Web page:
Warlike actions in cyberspace are more likely to occur in conjunction with other forms of coercion and confrontation. However, the ways and means of cyber warfare remain undeniably distinct from these other modes of conflict. 
However there are similarities between the sea and cyberspace which suggest using maritime warfare theory to help us to begin understanding cyber warfare. 

Maritime warfare, specifically sea control, sea denial, and disputed sea control provide a foundation for understanding cyber warfare. 

Content and code moving in cyberspace have similar characteristics to forces moving from the sea, a fluidity of movement, omni–directional avenues of approach, and the necessity to make ‘shore’ (move to where the human and machines are) in order to be useable. Additionally, the ability to control or deny access, dispute control, and prevent the force 
The intertwining of cyberspace and human activity in the twenty–first century means cyberspace is a linchpin of society's collective life.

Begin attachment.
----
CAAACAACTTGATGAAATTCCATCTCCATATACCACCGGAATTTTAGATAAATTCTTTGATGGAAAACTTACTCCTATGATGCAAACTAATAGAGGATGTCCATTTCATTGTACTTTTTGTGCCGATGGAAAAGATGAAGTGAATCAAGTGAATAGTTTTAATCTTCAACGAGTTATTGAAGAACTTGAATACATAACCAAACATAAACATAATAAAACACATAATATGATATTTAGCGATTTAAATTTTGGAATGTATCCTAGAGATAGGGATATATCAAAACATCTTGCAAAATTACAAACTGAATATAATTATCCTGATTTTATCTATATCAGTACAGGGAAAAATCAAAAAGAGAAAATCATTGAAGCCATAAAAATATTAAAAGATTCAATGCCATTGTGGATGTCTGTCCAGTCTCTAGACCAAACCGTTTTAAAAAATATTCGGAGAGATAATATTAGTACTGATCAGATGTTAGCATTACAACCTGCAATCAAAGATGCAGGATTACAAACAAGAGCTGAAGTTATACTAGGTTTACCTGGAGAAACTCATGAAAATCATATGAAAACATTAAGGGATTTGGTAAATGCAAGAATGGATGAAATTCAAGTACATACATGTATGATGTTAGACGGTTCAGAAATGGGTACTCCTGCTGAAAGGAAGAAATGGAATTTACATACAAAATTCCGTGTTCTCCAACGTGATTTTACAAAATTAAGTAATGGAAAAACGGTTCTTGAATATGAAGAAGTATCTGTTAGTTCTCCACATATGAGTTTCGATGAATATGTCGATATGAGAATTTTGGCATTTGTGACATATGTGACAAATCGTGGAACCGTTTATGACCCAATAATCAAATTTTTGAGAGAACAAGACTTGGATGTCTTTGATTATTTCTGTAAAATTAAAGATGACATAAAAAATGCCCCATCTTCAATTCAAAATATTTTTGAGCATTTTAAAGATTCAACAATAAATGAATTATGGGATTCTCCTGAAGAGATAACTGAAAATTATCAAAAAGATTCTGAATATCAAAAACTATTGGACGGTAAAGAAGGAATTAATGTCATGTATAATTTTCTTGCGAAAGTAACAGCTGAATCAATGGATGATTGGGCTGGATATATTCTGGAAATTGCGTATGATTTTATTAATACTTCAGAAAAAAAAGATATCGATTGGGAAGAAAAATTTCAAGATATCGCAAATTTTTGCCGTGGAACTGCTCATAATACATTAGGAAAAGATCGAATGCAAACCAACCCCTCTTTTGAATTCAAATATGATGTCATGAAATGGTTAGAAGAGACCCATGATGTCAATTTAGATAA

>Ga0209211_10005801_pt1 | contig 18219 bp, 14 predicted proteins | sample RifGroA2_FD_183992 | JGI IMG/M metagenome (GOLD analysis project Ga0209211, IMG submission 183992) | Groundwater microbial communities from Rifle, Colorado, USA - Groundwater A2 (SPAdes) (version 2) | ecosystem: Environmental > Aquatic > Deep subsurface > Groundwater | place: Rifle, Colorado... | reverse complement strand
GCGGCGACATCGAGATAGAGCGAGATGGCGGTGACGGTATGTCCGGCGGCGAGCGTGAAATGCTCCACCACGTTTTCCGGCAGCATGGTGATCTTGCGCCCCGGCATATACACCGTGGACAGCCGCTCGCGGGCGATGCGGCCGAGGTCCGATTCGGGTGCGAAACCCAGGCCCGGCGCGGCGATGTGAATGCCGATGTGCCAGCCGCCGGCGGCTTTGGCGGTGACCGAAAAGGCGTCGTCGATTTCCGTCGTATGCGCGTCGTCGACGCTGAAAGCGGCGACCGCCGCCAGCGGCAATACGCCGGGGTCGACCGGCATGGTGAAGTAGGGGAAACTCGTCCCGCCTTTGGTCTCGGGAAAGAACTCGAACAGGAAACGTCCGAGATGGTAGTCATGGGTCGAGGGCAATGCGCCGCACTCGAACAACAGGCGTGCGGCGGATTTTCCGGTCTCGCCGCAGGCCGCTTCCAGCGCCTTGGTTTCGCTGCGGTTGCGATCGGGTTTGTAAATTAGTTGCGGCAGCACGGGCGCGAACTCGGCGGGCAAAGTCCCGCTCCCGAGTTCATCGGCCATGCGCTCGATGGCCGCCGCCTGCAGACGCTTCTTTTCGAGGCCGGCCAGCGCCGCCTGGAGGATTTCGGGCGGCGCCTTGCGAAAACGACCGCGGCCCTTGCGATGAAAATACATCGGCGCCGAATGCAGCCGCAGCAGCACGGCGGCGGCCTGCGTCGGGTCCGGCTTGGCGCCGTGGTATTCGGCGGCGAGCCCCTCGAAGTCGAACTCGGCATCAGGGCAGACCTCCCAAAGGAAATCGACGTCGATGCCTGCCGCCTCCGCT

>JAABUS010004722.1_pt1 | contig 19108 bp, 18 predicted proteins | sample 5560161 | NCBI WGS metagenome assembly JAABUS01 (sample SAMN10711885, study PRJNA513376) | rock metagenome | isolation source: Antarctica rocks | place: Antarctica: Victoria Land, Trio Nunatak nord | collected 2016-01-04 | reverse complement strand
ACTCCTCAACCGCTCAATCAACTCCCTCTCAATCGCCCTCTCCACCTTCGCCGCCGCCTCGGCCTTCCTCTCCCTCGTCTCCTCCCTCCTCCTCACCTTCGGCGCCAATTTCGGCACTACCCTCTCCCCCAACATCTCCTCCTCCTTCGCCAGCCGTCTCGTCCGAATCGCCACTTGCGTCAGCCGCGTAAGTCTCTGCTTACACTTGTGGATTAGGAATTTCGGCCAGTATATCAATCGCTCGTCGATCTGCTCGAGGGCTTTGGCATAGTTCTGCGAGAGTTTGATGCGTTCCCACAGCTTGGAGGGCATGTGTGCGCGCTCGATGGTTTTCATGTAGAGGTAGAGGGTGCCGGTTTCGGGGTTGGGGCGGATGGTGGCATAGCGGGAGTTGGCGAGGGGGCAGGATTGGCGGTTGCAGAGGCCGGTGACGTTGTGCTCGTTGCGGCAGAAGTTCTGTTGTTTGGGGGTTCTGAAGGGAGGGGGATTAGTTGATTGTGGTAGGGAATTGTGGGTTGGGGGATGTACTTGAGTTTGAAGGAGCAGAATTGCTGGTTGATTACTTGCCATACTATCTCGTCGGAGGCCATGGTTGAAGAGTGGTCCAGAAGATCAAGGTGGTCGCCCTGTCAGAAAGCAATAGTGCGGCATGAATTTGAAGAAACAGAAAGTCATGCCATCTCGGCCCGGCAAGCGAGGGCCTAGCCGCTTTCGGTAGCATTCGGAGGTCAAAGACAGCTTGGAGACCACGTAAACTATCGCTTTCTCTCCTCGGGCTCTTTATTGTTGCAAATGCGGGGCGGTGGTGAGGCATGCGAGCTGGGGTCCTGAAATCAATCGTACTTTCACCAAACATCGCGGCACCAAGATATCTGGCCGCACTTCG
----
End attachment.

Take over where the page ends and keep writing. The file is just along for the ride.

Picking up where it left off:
It illustrates our dependence on cyberspace for resources, as the primary medium for the spread of information, and decision making. 

The need to appreciate the complexity of cyberspace in peace and war will only increase as authorities drive consumers, employees, and the general populace to cyberspace for communication, work, shopping, banking, entertainment, and war fighting. 

The same methodology can be applied to the discussion here by relating Corbett’s observations on the maritime domain to cyberspace:

  • The normal state of cyberspace is uncontrolled; in conflict control is normally in dispute. 
  • The goal is control of cyberspace; this implies that control from making ‘shore’ for limited amounts of time (the fluidity of control) all speak to injecting the likeness of cyberspace into maritime theory as a way to comprehend the complexities of cyber warfare.